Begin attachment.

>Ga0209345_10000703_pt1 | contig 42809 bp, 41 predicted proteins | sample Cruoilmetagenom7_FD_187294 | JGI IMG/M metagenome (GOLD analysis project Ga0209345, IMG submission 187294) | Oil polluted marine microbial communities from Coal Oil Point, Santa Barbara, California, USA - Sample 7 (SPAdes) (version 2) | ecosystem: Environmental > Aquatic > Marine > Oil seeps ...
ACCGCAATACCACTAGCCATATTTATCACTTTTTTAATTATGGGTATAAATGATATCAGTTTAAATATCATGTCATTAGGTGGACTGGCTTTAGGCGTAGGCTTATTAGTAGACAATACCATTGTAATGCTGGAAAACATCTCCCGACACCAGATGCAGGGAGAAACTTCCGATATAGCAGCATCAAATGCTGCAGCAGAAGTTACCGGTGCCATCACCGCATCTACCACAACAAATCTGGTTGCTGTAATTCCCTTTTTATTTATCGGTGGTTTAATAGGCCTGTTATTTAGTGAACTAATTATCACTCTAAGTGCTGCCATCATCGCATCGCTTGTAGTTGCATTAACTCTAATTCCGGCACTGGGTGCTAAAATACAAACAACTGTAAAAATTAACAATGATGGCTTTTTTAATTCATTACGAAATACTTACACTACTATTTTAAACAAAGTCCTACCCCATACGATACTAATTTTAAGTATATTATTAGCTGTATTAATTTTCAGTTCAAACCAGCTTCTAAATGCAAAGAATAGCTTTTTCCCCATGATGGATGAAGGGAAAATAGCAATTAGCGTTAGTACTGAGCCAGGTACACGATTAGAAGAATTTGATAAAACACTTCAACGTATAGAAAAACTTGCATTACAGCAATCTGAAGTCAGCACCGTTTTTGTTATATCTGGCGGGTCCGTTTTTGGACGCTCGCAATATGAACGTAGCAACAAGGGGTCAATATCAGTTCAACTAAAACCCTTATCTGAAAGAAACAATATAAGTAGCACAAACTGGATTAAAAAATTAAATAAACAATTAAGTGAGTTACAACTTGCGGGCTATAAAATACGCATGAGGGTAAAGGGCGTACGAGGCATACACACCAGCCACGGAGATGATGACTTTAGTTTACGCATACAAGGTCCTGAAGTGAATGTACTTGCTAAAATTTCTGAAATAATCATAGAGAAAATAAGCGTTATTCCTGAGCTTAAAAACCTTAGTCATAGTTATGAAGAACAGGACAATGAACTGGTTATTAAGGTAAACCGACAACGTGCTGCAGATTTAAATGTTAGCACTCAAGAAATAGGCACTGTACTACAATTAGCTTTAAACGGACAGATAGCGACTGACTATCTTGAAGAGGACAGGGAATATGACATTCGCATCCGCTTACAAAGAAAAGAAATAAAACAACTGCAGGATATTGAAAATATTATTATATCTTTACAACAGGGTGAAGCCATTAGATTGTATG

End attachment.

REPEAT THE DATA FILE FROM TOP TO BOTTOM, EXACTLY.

>Ga0209345_10000703_pt1 | contig 42809 bp, 41 predicted proteins | sample Cruoilmetagenom7_FD_187294 | JGI IMG/M metagenome (GOLD analysis project Ga0209345, IMG submission 187294) | Oil polluted marine microbial communities from Coal Oil Point, Santa Barbara, California, USA - Sample 7 (SPAdes) (version 2) | ecosystem: Environmental > Aquatic > Marine > Oil seeps ...
ACCGCAATACCACTAGCCATATTTATCACTTTTTTAATTATGGGTATAAATGATATCAGTTTAAATATCATGTCATTAGGTGGACTGGCTTTAGGCGTAGGCTTATTAGTAGACAATACCATTGTAATGCTGGAAAACATCTCCCGACACCAGATGCAGGGAGAAACTTCCGATATAGCAGCATCAAATGCTGCAGCAGAAGTTACCGGTGCCATCACCGCATCTACCACAACAAATCTGGTTGCTGTAATTCCCTTTTTATTTATCGGTGGTTTAATAGGCCTGTTATTTAGTGAACTAATTATCACTCTAAGTGCTGCCATCATCGCATCGCTTGTAGTTGCATTAACTCTAATTCCGGCACTGGGTGCTAAAATACAAACAACTGTAAAAATTAACAATGATGGCTTTTTTAATTCATTACGAAATACTTACACTACTATTTTAAACAAAGTCCTACCCCATACGATACTAATTTTAAGTATATTATTAGCTGTATTAATTTTCAGTTCAAACCAGCTTCTAAATGCAAAGAATAGCTTTTTCCCCATGATGGATGAAGGGAAAATAGCAATTAGCGTTAGTACTGAGCCAGGTACACGATTAGAAGAATTTGATAAAACACTTCAACGTATAGAAAAACTTGCATTACAGCAATCTGAAGTCAGCACCGTTTTTGTTATATCTGGCGGGTCCGTTTTTGGACGCTCGCAATATGAACGTAGCAACAAGGGGTCAATATCAGTTCAACTAAAACCCTTATCTGAAAGAAACAATATAAGTAGCACAAACTGGATTAAAAAATTAAATAAACAATTAAGTGAGTTACAACTTGCGGGCTATAAAATACGCATGAGGGTAAAGGGCGTACGAGGCATACACACCAGCCACGGAGATGATGACTTTAGTTTACGCATACAAGGTCCTGAAGTGAATGTACTTGCTAAAATTTCTGAAATAATCATAGAGAAAATAAGCGTTATTCCTGAGCTTAAAAACCTTAGTCATAGTTATGAAGAACAGGACAATGAACTGGTTATTAAGGTAAACCGACAACGTGCTGCAGATTTAAATGTTAGCACTCAAGAAATAGGCACTGTACTACAATTAGCTTTAAACGGACAGATAGCGACTGACTATCTTGAAGAGGACAGGGAATATGACATTCGCATCCGCTTACAAAGAAAAGAAATAAAACAACTGCAGGATATTGAAAATATTATTATATCTTTACAACAGGGTGAAGCCATTAGATTGTATG